What is anxiety? Anxiety is defined as an emotion characterized by feelings of tension and worried thoughts that are persistent with or without an actual threat of something happening. It’s activated by the amygdala, a little almond shaped set of neurons deep within the brain. The amygdala’s job is to scan the environment for threats and deploy the fight or flight protocol to help a person survive. In the caveman days, man would go hunt for food looking for ways to sustain his family. When he came across the saber tooth tiger, instinct (or the amygdala) would kick in so he could make quick decisions to survive.
So anxiety isn’t necessarily a bad thing. Even though saber tooth tigers are extinct, we still need that amygdala for say when we are crossing a busy street and a car is coming right at us. Time to get out of the way!
When does anxiety become a problem? Well, when there isn’t a saber tooth tiger, or a car careening in our direction, but our mind has created some threat that is not actually likely to happen, we can become anxious. Think of it like this. You are taking a test tomorrow and have plenty of time to study tonight. But you don’t feel confident that you know the material and you just know, YOU KNOW you are going to fail. That persistent thought “I am going to fail” is the threat. It’s not likely that you will fail if you study. You may get a lower grade than you’d like, but it’s not likely you will fail. This is anxiety my friend.
For more examples of anxiety check out this 2 minute fun video:
Men & women manifest anxiety symptoms in different ways. Today, I will focus on men. So guys (and girls if you have a guy) read on to see if these symptoms apply to you or someone you know!
First of all, there are negative societal implications for men who express fear (anxiety). Men have been taught that they need to be tough, don’t cry, whatever. While for women, it is much more acceptable to have and express emotions. Therefore, women can call their friends or reach out for support when they are experiencing anxiety or other crisis. Men on the other hand, are not so proactive in reaching out for help.
While there is likely not a great divide between how men and women experience anxiety, there are some differences in how they cope with it or how it shows up. Here are a few signs of a potential anxiety coverup.
1. Anger or irritability: Since men have been stigmatized for expressing “weak” emotions, they often turn to anger when they feel anxiety. Anger is totally a socially acceptable response from men. And remembering that anxiety triggers a fight or flight response, it’s understandable that men respond to anxiety aggressively. Hostile behaviors could also include accusatory or harsh words. Irritability may come out of nowhere from seemingly minor annoyances, like someone talking too loudly, or even the kids getting a bit rambunctious. Anger is a secondary emotion, that masks intense emotions of stress, fear, grief, guilt, etc.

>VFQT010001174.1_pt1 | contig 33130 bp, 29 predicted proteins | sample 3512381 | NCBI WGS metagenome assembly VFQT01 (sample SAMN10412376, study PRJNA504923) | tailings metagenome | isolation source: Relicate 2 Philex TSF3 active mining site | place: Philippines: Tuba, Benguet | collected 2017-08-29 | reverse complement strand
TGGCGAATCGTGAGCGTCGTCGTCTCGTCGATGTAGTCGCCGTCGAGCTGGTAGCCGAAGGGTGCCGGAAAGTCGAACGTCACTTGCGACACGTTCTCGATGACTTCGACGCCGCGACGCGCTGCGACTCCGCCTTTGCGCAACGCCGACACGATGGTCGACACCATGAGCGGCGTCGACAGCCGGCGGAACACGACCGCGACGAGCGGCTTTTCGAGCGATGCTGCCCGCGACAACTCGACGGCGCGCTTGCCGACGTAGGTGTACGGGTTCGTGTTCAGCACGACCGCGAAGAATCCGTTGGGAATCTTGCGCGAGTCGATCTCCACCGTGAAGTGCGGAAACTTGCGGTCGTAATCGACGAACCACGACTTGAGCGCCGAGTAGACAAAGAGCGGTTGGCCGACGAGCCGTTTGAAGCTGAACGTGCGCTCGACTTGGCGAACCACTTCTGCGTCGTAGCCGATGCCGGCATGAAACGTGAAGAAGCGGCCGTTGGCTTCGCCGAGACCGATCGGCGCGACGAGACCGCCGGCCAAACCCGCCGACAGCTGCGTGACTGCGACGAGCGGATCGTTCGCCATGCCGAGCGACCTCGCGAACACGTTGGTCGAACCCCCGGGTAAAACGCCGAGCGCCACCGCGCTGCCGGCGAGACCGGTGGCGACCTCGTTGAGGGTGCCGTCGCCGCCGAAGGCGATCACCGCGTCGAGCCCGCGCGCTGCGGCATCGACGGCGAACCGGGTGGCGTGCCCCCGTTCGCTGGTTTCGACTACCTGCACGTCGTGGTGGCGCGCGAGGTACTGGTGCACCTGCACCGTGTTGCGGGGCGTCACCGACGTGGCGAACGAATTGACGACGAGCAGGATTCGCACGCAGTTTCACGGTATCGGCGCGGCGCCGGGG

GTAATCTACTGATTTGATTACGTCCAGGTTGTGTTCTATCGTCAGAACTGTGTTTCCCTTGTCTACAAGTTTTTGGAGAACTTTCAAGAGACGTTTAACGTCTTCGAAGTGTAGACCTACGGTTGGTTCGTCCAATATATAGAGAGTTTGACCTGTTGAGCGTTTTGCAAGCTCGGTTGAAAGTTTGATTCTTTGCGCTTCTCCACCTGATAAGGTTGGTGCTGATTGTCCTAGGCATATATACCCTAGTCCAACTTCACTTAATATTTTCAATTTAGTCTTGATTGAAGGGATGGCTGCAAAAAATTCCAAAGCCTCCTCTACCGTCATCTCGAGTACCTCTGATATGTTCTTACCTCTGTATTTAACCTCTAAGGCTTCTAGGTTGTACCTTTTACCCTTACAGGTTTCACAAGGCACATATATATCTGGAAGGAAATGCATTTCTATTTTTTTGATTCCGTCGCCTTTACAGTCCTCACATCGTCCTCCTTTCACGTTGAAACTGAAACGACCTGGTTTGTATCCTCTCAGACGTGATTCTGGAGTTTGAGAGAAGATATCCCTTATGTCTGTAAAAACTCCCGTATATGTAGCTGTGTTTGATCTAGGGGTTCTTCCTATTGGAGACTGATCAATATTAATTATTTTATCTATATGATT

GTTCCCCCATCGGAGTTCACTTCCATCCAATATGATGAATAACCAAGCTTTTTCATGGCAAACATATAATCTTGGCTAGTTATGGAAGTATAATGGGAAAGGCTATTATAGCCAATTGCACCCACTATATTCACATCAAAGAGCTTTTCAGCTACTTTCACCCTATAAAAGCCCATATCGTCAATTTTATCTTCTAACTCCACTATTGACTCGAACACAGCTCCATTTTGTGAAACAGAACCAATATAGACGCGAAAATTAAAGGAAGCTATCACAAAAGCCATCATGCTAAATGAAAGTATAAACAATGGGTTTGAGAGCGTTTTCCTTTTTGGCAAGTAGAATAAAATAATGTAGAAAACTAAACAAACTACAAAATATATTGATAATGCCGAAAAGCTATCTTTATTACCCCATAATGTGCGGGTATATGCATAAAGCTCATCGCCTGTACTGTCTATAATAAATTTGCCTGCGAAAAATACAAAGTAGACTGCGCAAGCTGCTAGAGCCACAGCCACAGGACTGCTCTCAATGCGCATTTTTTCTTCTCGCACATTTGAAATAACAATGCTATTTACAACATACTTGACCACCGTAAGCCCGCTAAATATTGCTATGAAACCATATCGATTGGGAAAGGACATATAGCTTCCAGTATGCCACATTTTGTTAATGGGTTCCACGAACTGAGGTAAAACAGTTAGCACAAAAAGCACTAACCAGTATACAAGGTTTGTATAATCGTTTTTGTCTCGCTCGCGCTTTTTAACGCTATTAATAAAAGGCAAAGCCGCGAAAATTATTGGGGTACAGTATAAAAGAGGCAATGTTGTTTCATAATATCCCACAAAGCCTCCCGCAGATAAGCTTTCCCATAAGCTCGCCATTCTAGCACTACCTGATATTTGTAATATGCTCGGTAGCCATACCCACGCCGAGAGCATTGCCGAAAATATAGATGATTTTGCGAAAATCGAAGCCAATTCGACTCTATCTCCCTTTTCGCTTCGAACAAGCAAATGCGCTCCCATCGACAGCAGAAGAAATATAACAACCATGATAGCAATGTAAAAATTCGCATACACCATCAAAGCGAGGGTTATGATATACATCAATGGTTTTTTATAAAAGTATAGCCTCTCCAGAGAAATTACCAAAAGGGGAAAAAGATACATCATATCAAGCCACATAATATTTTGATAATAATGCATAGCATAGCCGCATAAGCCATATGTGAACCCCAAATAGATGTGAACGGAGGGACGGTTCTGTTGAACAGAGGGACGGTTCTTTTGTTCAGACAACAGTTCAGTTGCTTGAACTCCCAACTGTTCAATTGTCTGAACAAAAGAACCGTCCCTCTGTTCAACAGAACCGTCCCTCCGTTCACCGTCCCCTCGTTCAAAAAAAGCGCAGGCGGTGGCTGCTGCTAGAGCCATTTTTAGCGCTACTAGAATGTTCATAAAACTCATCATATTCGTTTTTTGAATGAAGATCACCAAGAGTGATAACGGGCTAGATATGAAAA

2. Substance abuse: Men who feel that they aren’t allowed to talk about their feelings, sometimes turn to alcohol, prescription drugs or street drugs. Substances take the edge off of anxiety for short periods of time and often have a negative impact either on the person or close friends/family. So while this hiatus from anxiety seems great, the fall back is that it creates more problems in other areas of life which creates more anxiety. The cycle of anxiety hasn’t been discussed in this blog post, but trust me, it’s a cycle.
3. Depression: Depression is often a best friend of anxiety. They go together like peas and carrots. For men especially, anxiety is coped with by avoiding. (See the two examples above.) They avoid situations that may involve judgement or rejection. I knew a man who used to love to golf, but never felt very good at it. His anxiety made him believe that his buddy’s trash talk was criticism so he stopped going golfing and turned down continued invitations to hang out. Avoidance removes a person from daily activities or social interactions. When I say social interactions, this also means family interactions and the lack of desire to engage in previously enjoyed engagements with the kids or significant other. By using avoidance as a coping technique, the color of life becomes dull and unexciting making many men feel hopeless and helpless - the two pillars of depression.
4. Sexual Compulsions: Men may be more likely than women to use sexual gratification as a way to temporarily relieve anxiety. Whether alone or with a partner, when it’s used as a primary way to cope with anxiousness it can make a perfectly healthy part of being a human into an escape that is ultimately not fulfilling for the man or their partner. Additionally, some men fear treating their anxiety because they are afraid of experiencing (often temporary) sexual side effects that are known to occur with some medications.
In order to promote men’s mental health and well-being, it’s so important to encourage men to reach out for support. Therapy can be a place for men to safely either discuss their feelings, or learn how to label them. And if diving right in to feelings is too difficult, then let your therapist help by educating about anxiety and ways to improve the quality of life. Treatment is really driven by the client. We as therapists are here to help you find YOUR way.